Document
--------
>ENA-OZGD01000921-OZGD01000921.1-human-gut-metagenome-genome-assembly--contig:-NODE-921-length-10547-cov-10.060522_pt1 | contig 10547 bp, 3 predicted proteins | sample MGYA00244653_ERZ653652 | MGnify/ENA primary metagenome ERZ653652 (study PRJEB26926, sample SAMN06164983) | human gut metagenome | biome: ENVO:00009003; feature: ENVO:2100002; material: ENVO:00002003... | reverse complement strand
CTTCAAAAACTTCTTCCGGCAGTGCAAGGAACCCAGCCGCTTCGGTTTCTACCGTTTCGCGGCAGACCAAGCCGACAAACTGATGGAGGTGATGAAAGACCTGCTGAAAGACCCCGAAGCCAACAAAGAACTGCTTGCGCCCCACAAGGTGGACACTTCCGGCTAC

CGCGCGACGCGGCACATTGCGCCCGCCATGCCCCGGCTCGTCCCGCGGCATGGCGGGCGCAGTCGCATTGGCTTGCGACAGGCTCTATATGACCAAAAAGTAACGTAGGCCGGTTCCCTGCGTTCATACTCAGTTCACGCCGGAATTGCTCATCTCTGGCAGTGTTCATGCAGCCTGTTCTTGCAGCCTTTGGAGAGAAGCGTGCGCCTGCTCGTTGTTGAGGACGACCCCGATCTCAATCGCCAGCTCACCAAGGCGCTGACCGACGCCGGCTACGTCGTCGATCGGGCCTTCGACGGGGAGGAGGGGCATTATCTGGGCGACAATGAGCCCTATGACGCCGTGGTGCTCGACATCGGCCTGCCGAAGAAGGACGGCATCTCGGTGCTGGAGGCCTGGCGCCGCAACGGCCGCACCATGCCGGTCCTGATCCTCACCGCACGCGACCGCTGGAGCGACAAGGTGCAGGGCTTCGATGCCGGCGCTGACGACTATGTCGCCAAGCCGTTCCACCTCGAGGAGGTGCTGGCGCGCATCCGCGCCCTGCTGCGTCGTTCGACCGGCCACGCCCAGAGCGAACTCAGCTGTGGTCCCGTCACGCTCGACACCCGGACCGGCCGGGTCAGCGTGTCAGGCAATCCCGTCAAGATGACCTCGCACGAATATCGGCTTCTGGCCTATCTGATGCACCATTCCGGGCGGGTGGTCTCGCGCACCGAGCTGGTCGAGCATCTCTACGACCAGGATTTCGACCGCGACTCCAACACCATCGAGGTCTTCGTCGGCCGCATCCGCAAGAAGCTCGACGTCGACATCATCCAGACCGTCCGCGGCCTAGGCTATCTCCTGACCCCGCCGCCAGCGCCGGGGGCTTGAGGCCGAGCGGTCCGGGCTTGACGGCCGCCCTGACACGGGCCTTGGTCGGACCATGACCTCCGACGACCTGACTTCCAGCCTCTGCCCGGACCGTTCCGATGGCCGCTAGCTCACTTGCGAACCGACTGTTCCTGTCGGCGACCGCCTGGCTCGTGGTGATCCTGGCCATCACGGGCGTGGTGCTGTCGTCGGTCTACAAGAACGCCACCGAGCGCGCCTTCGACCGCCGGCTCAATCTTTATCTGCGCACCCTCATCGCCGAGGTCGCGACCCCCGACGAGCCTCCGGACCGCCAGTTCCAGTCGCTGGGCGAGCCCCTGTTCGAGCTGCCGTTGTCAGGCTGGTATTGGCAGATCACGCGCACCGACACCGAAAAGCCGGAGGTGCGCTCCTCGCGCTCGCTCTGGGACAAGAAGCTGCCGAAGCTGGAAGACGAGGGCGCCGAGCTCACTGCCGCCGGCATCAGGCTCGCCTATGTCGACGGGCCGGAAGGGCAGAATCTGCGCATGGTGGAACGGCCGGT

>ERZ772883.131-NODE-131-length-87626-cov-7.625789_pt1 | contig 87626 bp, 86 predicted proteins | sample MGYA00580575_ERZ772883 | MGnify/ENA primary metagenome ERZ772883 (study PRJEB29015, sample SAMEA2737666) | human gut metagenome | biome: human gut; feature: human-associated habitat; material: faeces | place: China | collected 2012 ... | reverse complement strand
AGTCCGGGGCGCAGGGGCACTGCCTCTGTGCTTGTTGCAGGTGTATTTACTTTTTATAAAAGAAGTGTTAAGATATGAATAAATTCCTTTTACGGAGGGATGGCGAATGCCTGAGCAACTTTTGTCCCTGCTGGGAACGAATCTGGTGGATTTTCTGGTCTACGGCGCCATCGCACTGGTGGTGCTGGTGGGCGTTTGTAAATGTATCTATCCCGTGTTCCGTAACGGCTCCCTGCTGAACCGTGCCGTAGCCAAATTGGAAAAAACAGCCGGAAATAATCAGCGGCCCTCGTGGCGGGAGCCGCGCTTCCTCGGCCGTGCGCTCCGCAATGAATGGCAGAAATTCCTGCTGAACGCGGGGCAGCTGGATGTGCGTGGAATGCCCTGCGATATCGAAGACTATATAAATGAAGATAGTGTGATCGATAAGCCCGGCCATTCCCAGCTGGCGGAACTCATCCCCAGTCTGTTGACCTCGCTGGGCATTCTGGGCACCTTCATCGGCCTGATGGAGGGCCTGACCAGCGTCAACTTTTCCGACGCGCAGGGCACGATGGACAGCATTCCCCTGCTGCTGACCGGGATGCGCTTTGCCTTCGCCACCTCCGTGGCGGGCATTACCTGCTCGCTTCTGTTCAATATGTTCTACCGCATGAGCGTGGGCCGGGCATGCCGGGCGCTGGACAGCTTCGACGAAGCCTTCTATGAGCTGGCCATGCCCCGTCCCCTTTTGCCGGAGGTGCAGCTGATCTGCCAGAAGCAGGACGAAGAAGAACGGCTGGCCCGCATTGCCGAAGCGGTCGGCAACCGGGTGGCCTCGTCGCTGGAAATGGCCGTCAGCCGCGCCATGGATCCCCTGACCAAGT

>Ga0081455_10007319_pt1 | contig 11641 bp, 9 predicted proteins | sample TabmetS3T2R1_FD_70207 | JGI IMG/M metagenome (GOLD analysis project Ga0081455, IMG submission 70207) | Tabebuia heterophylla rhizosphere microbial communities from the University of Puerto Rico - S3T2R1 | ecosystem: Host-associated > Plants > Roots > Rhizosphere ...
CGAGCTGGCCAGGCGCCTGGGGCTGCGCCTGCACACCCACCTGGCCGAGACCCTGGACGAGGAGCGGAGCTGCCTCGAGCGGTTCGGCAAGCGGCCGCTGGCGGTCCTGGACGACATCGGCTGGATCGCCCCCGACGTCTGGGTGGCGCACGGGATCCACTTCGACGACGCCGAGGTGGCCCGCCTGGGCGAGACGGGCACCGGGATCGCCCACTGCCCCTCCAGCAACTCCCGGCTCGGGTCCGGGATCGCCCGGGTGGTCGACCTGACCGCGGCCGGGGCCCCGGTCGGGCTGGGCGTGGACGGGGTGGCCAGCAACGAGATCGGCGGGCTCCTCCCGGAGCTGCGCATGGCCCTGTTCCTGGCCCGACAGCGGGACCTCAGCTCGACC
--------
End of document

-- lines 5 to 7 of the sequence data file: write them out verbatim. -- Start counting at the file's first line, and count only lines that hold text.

AGTCCGGGGCGCAGGGGCACTGCCTCTGTGCTTGTTGCAGGTGTATTTACTTTTTATAAAAGAAGTGTTAAGATATGAATAAATTCCTTTTACGGAGGGATGGCGAATGCCTGAGCAACTTTTGTCCCTGCTGGGAACGAATCTGGTGGATTTTCTGGTCTACGGCGCCATCGCACTGGTGGTGCTGGTGGGCGTTTGTAAATGTATCTATCCCGTGTTCCGTAACGGCTCCCTGCTGAACCGTGCCGTAGCCAAATTGGAAAAAACAGCCGGAAATAATCAGCGGCCCTCGTGGCGGGAGCCGCGCTTCCTCGGCCGTGCGCTCCGCAATGAATGGCAGAAATTCCTGCTGAACGCGGGGCAGCTGGATGTGCGTGGAATGCCCTGCGATATCGAAGACTATATAAATGAAGATAGTGTGATCGATAAGCCCGGCCATTCCCAGCTGGCGGAACTCATCCCCAGTCTGTTGACCTCGCTGGGCATTCTGGGCACCTTCATCGGCCTGATGGAGGGCCTGACCAGCGTCAACTTTTCCGACGCGCAGGGCACGATGGACAGCATTCCCCTGCTGCTGACCGGGATGCGCTTTGCCTTCGCCACCTCCGTGGCGGGCATTACCTGCTCGCTTCTGTTCAATATGTTCTACCGCATGAGCGTGGGCCGGGCATGCCGGGCGCTGGACAGCTTCGACGAAGCCTTCTATGAGCTGGCCATGCCCCGTCCCCTTTTGCCGGAGGTGCAGCTGATCTGCCAGAAGCAGGACGAAGAAGAACGGCTGGCCCGCATTGCCGAAGCGGTCGGCAACCGGGTGGCCTCGTCGCTGGAAATGGCCGTCAGCCGCGCCATGGATCCCCTGACCAAGT

>Ga0081455_10007319_pt1 | contig 11641 bp, 9 predicted proteins | sample TabmetS3T2R1_FD_70207 | JGI IMG/M metagenome (GOLD analysis project Ga0081455, IMG submission 70207) | Tabebuia heterophylla rhizosphere microbial communities from the University of Puerto Rico - S3T2R1 | ecosystem: Host-associated > Plants > Roots > Rhizosphere ...
CGAGCTGGCCAGGCGCCTGGGGCTGCGCCTGCACACCCACCTGGCCGAGACCCTGGACGAGGAGCGGAGCTGCCTCGAGCGGTTCGGCAAGCGGCCGCTGGCGGTCCTGGACGACATCGGCTGGATCGCCCCCGACGTCTGGGTGGCGCACGGGATCCACTTCGACGACGCCGAGGTGGCCCGCCTGGGCGAGACGGGCACCGGGATCGCCCACTGCCCCTCCAGCAACTCCCGGCTCGGGTCCGGGATCGCCCGGGTGGTCGACCTGACCGCGGCCGGGGCCCCGGTCGGGCTGGGCGTGGACGGGGTGGCCAGCAACGAGATCGGCGGGCTCCTCCCGGAGCTGCGCATGGCCCTGTTCCTGGCCCGACAGCGGGACCTCAGCTCGACC